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19th Century technology sometimes involves large-scale bearings. I am curious about the "chariot"-style bearings used in lighthouse optics, and the similar bearings used to support rotating telescope domes.

See the illustration of the interior of an observatory dome here: https://www.dunsink.dias.ie/grubbtelescope/ The rotating dome sits on a circle of wheels.

The chariot-style lighthouse lens bearing is shown in this video: https://www.youtube.com/watch?v=6yCZlbND32o

The rotating structure that supports the wheels, in both cases, is a bit like the cage in a ball bearing. But I'm not sure whether there's any mechanical advantage to having it rotate freely. Why not fix the wheels to the object that is being supported? Is this something to do with rolling resistance, or is there some other advantage to mounting the wheels on a separate structure that rotates independently?

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The big advantage is that there is very little load on the axles (other than the carrier ring) and therefore there is almost no wheel-axle friction.

Why not fix the wheels to the object that is being supported?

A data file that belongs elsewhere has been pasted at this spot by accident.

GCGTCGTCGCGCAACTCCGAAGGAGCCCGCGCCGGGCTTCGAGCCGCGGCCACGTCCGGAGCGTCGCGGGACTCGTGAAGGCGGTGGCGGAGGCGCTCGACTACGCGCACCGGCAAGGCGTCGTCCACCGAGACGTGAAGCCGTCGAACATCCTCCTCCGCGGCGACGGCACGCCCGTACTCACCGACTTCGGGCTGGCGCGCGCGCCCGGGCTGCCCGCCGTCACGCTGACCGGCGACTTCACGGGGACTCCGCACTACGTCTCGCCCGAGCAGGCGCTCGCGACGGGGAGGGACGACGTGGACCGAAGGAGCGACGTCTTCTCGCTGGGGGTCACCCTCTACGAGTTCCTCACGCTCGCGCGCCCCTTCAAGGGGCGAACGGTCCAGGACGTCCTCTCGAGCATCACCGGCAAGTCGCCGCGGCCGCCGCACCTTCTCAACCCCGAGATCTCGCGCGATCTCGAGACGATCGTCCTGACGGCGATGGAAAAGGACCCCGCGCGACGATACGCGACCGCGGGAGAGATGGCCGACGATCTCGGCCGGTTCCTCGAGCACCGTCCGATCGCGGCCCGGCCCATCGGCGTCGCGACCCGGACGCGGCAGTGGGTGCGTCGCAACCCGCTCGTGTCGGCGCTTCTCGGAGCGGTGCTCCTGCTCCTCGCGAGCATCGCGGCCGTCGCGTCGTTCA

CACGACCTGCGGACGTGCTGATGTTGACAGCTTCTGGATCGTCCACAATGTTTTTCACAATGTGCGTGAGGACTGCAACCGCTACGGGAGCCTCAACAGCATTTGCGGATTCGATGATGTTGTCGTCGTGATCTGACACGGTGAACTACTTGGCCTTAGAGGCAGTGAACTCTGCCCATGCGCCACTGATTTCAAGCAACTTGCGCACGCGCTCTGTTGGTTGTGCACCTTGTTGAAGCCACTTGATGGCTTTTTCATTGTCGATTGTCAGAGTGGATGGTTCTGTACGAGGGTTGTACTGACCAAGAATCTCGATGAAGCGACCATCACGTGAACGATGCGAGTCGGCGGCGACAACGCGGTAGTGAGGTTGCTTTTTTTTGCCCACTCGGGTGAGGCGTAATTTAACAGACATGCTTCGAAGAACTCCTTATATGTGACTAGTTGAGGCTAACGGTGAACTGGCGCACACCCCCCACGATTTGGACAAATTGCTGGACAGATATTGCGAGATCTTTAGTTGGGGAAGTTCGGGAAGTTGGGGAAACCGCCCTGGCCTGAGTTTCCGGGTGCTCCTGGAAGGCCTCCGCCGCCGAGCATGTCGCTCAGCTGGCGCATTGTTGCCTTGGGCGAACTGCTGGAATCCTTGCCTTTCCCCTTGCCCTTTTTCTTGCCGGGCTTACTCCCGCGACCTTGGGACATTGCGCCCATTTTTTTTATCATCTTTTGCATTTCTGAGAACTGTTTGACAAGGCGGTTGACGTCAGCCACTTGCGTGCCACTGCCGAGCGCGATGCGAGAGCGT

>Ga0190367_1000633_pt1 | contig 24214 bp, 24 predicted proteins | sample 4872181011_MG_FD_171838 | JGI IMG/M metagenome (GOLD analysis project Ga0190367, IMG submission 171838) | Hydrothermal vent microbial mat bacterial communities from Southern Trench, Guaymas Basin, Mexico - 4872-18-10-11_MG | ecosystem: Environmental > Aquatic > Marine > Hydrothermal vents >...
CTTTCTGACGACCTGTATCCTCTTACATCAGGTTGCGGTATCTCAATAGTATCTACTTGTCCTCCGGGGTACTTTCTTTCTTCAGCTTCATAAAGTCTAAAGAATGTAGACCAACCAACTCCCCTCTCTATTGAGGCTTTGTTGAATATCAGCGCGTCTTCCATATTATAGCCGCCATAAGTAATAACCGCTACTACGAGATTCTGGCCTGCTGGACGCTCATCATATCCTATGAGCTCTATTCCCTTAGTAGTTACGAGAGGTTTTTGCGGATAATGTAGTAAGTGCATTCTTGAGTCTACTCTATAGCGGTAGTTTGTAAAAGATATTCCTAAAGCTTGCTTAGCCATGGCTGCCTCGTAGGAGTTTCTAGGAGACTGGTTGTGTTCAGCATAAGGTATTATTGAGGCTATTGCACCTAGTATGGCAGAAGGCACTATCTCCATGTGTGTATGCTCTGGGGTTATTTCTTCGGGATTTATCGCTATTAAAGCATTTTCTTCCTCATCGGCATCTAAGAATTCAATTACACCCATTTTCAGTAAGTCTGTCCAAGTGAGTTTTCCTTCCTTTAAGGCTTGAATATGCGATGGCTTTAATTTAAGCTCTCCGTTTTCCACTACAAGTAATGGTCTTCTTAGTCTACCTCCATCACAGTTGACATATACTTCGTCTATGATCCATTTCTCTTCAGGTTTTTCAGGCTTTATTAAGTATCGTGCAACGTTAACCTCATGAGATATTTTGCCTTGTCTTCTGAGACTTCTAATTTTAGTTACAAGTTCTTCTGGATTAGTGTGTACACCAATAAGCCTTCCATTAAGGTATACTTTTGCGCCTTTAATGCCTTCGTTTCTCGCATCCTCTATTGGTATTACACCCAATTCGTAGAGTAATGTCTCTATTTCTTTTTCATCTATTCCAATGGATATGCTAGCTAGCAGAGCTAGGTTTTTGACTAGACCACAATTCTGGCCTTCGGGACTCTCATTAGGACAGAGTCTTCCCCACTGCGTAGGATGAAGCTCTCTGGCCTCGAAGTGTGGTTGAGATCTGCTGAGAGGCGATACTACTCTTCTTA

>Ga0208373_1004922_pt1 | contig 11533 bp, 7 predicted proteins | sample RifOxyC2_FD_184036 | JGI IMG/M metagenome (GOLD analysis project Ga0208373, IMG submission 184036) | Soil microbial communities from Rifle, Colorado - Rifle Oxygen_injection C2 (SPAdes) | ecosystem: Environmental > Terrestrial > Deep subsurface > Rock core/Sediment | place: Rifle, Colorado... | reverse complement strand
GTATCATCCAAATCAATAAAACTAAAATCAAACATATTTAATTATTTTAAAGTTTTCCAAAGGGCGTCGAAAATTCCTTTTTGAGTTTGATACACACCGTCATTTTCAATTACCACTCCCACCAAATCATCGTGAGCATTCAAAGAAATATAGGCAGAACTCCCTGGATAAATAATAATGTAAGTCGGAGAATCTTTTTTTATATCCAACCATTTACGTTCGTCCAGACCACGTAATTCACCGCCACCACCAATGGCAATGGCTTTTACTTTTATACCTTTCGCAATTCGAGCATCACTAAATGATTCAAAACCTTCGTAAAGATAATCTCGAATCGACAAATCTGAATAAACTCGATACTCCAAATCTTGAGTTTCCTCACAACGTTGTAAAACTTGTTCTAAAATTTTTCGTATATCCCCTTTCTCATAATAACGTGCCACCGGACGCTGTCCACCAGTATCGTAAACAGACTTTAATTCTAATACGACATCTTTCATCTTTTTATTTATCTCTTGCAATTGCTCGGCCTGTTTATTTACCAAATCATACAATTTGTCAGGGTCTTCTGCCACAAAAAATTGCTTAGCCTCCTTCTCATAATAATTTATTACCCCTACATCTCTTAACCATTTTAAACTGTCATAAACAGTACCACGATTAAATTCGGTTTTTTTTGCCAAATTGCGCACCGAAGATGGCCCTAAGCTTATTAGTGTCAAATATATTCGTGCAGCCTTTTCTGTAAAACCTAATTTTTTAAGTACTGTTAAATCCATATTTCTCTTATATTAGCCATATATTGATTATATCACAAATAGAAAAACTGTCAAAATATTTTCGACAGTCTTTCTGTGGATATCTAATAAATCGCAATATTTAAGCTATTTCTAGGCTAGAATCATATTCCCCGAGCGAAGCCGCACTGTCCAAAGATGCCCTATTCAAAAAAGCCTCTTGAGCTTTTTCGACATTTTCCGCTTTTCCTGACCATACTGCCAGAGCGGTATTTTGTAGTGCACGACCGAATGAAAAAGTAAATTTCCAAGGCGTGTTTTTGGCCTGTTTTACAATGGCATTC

If you do then you need bearings between the wheels and the axles. As it is, the wheels are acting as roller bearings with a much larger diameter than axle bearings would have so the surface stresses are much lower, wear is lower and a very heavy load can be reliably rotated with a moderately sized gravity motor.

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  • $\begingroup$ Just to elaborate because it may not be obvious, the friction force is reduced because lever arm is now the diameter of the wheel rather than the radius of the wheel (look at the mechanics of a wheel where contact point on the ground of a wheel is fixed and the wheel rotates around that. The wear should also be reduced since the wear that would otherwise go to the walls of the hole is now spread out over the larger outer circumference. $\endgroup$
    – DKNguyen
    Sep 13, 2022 at 21:15
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    $\begingroup$ @DaveTweed, what was the reason for deleting the image in my answer? There is no image in the question and readers would have to watch a video to understand the question. I included a screengrab to solve that issue. Can you roll back, please? $\endgroup$
    – Transistor
    Sep 14, 2022 at 6:21
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    $\begingroup$ There was no image. There was just a reference to an image, but the corresponding link didn't exist. In the edit you did of the original post, you inadvertently deleted the link when you added the text at the end. I have now restored both the reference and the link. $\endgroup$
    – Dave Tweed
    Sep 14, 2022 at 11:21
  • $\begingroup$ @DaveTweed: Thanks for fixing that. I missed it in the revision history when I checked. $\endgroup$
    – Transistor
    Sep 14, 2022 at 13:42

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